MANHATTAN (CN) – Debt collectors must face a class action by more than 100,000 people decrying their business model as a “sewer service,” the 2nd Circuit said Tuesday, touching on but not dictating the reach of federal anti-rackeering law.
Bronx resident Monique Sykes brought the class action four years ago, alleging that a debt-buying company, a law firm, a process-service company and others conspired to hoodwink debtors and New York administrative law judges.
Buying debt for pennies on the dollar, the companies failed to serve a complaint on the debtors and then filed false affidavits claiming that the notice has been served, according to the lawsuit.
Sykes said judges awarded tens of thousands of judgments on this basis, violating the RICO statute, the Fair Debt Collection Practices Act and New York General Business Law.
She wants tens of thousands of defaulted cases reopened en masse.
Mel S. Harris Associates LLC and its co-defendants have attacked the lawsuit so far mostly on procedural grounds, arguing that litigation on these issues would be better served under different statutes in New York state court.
Affirming a federal judge’s certification of two classes in 2013, the 2nd Circuit ruled 2-1 on Tuesday that the debt collectors cannot demand that “their alleged widespread fraudulent behavior be dealt with in a piecemeal fashion.”
“In the first place, there is no basis to assert that plaintiffs’ claims even could be heard as a class in the New York City civil court,” Judge Rosemary Pooler wrote for the majority. “These courts have jurisdiction only over those actions in which the value of the controversy is $25,000 or less.”
Judge Guido Calabresi joined in the 66-page majority opinion.
“While individual plaintiffs might seek to bring their actions in such a court based on this amount-in-controversy limitation, there is no basis to conclude that plaintiffs could proceed as a class there,” the opinion states.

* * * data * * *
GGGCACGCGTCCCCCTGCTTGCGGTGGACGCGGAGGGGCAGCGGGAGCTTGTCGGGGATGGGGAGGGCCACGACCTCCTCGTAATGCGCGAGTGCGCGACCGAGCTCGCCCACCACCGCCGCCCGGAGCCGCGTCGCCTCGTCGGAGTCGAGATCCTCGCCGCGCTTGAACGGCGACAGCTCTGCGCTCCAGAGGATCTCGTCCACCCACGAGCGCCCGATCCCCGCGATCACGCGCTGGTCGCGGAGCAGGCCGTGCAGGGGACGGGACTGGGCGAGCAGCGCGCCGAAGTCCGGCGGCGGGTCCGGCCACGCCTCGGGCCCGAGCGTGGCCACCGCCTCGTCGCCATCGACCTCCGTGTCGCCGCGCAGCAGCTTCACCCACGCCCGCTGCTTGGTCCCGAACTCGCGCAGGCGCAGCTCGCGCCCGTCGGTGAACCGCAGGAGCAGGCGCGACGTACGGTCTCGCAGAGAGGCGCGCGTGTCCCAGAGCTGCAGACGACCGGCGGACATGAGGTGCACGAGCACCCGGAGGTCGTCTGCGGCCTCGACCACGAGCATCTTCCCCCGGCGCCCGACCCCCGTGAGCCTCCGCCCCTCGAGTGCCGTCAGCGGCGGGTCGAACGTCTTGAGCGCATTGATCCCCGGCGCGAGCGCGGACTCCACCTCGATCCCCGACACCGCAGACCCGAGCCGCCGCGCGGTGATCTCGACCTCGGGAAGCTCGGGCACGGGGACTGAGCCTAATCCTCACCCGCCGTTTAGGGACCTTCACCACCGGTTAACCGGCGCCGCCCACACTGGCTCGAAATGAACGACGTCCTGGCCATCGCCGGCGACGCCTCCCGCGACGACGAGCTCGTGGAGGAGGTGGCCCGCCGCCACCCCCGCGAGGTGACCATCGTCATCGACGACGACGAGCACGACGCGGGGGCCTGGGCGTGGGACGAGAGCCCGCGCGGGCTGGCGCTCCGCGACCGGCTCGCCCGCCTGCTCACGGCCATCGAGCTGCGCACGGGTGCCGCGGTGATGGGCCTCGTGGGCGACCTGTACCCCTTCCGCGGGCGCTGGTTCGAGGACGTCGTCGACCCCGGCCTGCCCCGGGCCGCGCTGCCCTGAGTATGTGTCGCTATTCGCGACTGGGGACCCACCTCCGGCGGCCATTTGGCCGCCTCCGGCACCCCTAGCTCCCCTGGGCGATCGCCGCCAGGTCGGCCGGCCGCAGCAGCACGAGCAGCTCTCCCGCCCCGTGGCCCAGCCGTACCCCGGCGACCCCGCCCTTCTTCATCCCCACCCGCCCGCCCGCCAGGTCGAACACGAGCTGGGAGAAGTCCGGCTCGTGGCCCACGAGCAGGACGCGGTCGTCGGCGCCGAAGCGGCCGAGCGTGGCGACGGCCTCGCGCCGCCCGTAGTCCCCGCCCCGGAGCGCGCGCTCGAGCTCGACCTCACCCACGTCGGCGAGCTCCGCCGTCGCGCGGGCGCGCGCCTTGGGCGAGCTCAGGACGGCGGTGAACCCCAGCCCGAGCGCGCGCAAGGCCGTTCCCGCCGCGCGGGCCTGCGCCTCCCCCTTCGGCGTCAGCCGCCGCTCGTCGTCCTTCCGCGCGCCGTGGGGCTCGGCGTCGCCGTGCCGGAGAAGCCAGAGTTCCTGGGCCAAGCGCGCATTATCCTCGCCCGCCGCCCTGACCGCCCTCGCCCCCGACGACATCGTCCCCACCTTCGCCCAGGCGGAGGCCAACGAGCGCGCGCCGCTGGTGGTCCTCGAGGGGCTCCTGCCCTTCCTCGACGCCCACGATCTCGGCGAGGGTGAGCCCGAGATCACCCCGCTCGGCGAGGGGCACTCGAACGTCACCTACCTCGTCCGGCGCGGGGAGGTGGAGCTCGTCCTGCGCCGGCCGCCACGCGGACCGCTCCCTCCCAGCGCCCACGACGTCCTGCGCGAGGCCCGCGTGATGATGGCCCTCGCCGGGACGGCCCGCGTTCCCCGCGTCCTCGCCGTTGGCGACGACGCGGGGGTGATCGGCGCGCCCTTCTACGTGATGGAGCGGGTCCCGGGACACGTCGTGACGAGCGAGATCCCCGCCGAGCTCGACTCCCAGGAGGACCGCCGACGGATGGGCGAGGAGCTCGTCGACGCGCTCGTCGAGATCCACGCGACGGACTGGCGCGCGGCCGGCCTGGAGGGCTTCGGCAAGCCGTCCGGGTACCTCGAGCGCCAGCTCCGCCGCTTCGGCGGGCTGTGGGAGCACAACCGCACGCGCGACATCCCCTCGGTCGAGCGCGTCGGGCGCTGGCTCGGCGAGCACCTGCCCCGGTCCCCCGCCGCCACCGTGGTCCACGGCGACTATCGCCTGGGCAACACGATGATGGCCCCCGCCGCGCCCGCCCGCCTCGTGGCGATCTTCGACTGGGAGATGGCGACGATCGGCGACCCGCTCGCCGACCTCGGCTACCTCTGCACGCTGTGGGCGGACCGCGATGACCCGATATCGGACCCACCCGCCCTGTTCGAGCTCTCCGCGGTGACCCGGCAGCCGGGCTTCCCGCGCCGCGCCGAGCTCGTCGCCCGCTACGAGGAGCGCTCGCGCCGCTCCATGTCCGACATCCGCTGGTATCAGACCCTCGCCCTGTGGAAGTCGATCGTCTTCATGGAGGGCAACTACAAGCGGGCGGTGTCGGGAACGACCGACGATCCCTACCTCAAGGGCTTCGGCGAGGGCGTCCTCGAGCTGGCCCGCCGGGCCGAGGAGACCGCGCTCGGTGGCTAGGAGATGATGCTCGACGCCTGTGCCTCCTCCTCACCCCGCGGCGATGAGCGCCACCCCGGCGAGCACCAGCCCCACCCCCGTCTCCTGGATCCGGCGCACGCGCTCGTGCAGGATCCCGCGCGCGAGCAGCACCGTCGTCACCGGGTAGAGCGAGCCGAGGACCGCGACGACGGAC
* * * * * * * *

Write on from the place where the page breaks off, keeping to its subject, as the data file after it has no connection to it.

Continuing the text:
Dissenting Judge Dennis Jacobs agreed on this point but added that “class litigation is not an end in itself.”
“It is simply a ‘device to vindicate the rights of individuals class members,'” he wrote.
Believing New York court to be “superior in every way,” Jacobs called the Sykes case “class litigation for the sake of nothing but class litigation.”
Jacobs concluded his scathing dissent with a prediction. “Certification of this misbegotten class will generate grinding of gears and spinning of wheels for years to come, notwithstanding an effective, superior, and immediately available remedy in state court,” he wrote.
Court watchers also have followed the Sykes case as a key battleground in an arcane controversy over the reach of federal anti-racketeering law.
Miguel Estrada, a Washington-based partner for Gibson, Dunn & Crutcher, representing the debt collector Leucadia National Corp., wrote a brief arguing that the RICO statute does not allow a judge to issue the injunction the debtors wanted.
This position directly contradicted that of Gibson Dunn’s other client Chevron, which won an injunction under the RICO statute last year blocking a $9.5 billion verdict against the company in Ecuador.
No matter which side the 2nd Circuit took on this controversy, one of Gibson Dunn’s client would have lost.
To the likely relief of both of Gibson Dunn’s clients, the 2nd Circuit majority declined to resolve this issue until the District Court decides it.
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